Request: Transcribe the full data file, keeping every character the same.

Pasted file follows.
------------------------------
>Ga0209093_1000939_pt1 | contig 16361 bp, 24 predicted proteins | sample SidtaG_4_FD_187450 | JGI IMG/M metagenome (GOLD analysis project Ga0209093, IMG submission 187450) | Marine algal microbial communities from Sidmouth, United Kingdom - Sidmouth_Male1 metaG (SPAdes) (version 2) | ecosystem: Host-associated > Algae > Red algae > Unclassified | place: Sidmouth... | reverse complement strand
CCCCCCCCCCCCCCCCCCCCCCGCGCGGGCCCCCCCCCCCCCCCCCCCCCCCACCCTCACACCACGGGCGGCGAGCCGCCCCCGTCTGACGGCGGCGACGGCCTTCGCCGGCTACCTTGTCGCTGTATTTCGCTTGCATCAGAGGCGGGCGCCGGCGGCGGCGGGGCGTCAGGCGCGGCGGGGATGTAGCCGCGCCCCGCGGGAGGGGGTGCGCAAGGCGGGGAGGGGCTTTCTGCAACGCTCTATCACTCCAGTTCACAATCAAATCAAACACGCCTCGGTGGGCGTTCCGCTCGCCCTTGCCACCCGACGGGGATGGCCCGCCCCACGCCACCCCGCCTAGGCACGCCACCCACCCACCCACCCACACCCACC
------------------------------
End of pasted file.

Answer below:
>Ga0209093_1000939_pt1 | contig 16361 bp, 24 predicted proteins | sample SidtaG_4_FD_187450 | JGI IMG/M metagenome (GOLD analysis project Ga0209093, IMG submission 187450) | Marine algal microbial communities from Sidmouth, United Kingdom - Sidmouth_Male1 metaG (SPAdes) (version 2) | ecosystem: Host-associated > Algae > Red algae > Unclassified | place: Sidmouth... | reverse complement strand
CCCCCCCCCCCCCCCCCCCCCCGCGCGGGCCCCCCCCCCCCCCCCCCCCCCCACCCTCACACCACGGGCGGCGAGCCGCCCCCGTCTGACGGCGGCGACGGCCTTCGCCGGCTACCTTGTCGCTGTATTTCGCTTGCATCAGAGGCGGGCGCCGGCGGCGGCGGGGCGTCAGGCGCGGCGGGGATGTAGCCGCGCCCCGCGGGAGGGGGTGCGCAAGGCGGGGAGGGGCTTTCTGCAACGCTCTATCACTCCAGTTCACAATCAAATCAAACACGCCTCGGTGGGCGTTCCGCTCGCCCTTGCCACCCGACGGGGATGGCCCGCCCCACGCCACCCCGCCTAGGCACGCCACCCACCCACCCACCCACACCCACC